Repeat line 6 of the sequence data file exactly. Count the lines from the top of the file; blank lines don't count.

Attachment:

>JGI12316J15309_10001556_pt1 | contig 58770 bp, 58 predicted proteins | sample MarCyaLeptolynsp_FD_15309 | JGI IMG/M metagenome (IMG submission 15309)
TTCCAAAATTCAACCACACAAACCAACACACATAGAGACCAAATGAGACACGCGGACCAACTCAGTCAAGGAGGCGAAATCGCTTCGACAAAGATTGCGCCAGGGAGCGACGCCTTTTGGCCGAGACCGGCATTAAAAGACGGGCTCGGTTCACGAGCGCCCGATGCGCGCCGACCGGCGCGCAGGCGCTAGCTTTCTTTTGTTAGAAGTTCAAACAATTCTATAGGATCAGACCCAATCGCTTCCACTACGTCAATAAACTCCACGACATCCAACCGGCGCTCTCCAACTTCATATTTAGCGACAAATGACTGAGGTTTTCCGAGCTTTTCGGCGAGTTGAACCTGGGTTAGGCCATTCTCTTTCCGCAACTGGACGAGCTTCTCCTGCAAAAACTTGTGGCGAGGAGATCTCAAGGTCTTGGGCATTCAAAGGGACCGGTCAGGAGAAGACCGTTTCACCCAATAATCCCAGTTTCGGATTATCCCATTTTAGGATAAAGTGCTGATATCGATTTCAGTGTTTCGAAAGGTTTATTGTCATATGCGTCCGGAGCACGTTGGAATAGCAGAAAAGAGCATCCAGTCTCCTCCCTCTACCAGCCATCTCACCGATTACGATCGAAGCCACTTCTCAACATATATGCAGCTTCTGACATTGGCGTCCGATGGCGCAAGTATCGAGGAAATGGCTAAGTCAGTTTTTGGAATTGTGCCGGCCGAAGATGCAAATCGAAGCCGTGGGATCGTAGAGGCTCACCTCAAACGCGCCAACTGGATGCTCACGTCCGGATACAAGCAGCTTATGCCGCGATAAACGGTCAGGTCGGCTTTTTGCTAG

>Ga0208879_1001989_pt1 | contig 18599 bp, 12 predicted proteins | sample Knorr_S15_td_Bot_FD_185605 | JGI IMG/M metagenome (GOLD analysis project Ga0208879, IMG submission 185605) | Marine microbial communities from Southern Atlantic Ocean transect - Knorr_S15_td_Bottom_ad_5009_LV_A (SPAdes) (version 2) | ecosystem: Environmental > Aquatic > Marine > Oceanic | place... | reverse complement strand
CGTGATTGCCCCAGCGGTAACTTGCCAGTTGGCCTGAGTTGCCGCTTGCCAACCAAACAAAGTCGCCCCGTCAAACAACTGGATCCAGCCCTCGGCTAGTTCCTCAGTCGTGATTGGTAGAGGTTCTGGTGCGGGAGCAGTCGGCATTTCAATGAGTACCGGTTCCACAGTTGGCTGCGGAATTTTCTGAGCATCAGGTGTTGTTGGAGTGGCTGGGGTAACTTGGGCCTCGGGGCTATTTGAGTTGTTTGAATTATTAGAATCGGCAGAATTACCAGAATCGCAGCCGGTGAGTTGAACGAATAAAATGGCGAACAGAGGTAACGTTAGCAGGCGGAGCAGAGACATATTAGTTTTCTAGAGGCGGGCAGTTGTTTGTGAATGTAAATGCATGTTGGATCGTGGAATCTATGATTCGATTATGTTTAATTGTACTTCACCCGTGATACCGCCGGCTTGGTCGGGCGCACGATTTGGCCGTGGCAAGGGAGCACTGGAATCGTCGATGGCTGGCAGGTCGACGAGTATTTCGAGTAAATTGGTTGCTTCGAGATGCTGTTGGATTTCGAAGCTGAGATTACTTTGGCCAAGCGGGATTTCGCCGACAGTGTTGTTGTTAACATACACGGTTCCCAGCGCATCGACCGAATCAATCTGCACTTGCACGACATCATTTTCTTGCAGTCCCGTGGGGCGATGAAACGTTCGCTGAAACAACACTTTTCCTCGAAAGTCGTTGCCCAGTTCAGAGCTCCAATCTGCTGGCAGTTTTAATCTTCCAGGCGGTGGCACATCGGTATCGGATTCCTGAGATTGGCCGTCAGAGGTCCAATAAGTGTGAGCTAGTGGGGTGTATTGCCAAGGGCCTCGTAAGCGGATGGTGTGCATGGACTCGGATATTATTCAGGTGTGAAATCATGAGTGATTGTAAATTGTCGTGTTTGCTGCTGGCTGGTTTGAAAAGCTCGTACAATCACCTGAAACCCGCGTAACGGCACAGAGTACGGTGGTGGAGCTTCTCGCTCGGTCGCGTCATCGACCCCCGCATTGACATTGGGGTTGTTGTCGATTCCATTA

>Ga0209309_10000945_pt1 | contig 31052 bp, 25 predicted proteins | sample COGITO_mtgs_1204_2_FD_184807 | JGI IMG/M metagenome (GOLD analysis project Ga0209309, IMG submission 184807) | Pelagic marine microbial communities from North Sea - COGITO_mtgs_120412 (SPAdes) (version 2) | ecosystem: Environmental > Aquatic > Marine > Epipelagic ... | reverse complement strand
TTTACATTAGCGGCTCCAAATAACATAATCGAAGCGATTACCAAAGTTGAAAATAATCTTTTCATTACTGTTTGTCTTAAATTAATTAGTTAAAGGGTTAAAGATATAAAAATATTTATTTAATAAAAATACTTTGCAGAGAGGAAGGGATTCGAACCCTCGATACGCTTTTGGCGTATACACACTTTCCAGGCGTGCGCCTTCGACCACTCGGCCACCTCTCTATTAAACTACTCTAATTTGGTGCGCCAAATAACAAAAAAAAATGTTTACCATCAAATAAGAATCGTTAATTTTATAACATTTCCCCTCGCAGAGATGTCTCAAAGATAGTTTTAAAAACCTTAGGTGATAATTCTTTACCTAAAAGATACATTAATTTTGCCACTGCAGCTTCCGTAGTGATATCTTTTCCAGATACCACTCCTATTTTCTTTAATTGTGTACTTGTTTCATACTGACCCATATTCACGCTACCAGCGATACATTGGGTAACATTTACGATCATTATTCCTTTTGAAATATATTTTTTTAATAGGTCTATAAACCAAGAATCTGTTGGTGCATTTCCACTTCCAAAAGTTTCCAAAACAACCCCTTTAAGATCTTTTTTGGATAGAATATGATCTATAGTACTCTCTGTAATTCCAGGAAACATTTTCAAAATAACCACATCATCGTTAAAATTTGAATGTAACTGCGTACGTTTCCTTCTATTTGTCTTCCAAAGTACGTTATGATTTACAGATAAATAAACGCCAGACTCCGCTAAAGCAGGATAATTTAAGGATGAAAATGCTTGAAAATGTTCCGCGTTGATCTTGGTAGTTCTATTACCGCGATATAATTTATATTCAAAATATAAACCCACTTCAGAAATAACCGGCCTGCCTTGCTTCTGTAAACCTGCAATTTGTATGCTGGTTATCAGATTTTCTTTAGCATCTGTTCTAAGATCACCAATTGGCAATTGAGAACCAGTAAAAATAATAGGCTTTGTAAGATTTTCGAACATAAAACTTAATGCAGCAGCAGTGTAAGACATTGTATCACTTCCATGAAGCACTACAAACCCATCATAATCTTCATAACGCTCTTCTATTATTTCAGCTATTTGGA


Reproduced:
TTTACATTAGCGGCTCCAAATAACATAATCGAAGCGATTACCAAAGTTGAAAATAATCTTTTCATTACTGTTTGTCTTAAATTAATTAGTTAAAGGGTTAAAGATATAAAAATATTTATTTAATAAAAATACTTTGCAGAGAGGAAGGGATTCGAACCCTCGATACGCTTTTGGCGTATACACACTTTCCAGGCGTGCGCCTTCGACCACTCGGCCACCTCTCTATTAAACTACTCTAATTTGGTGCGCCAAATAACAAAAAAAAATGTTTACCATCAAATAAGAATCGTTAATTTTATAACATTTCCCCTCGCAGAGATGTCTCAAAGATAGTTTTAAAAACCTTAGGTGATAATTCTTTACCTAAAAGATACATTAATTTTGCCACTGCAGCTTCCGTAGTGATATCTTTTCCAGATACCACTCCTATTTTCTTTAATTGTGTACTTGTTTCATACTGACCCATATTCACGCTACCAGCGATACATTGGGTAACATTTACGATCATTATTCCTTTTGAAATATATTTTTTTAATAGGTCTATAAACCAAGAATCTGTTGGTGCATTTCCACTTCCAAAAGTTTCCAAAACAACCCCTTTAAGATCTTTTTTGGATAGAATATGATCTATAGTACTCTCTGTAATTCCAGGAAACATTTTCAAAATAACCACATCATCGTTAAAATTTGAATGTAACTGCGTACGTTTCCTTCTATTTGTCTTCCAAAGTACGTTATGATTTACAGATAAATAAACGCCAGACTCCGCTAAAGCAGGATAATTTAAGGATGAAAATGCTTGAAAATGTTCCGCGTTGATCTTGGTAGTTCTATTACCGCGATATAATTTATATTCAAAATATAAACCCACTTCAGAAATAACCGGCCTGCCTTGCTTCTGTAAACCTGCAATTTGTATGCTGGTTATCAGATTTTCTTTAGCATCTGTTCTAAGATCACCAATTGGCAATTGAGAACCAGTAAAAATAATAGGCTTTGTAAGATTTTCGAACATAAAACTTAATGCAGCAGCAGTGTAAGACATTGTATCACTTCCATGAAGCACTACAAACCCATCATAATCTTCATAACGCTCTTCTATTATTTCAGCTATTTGGA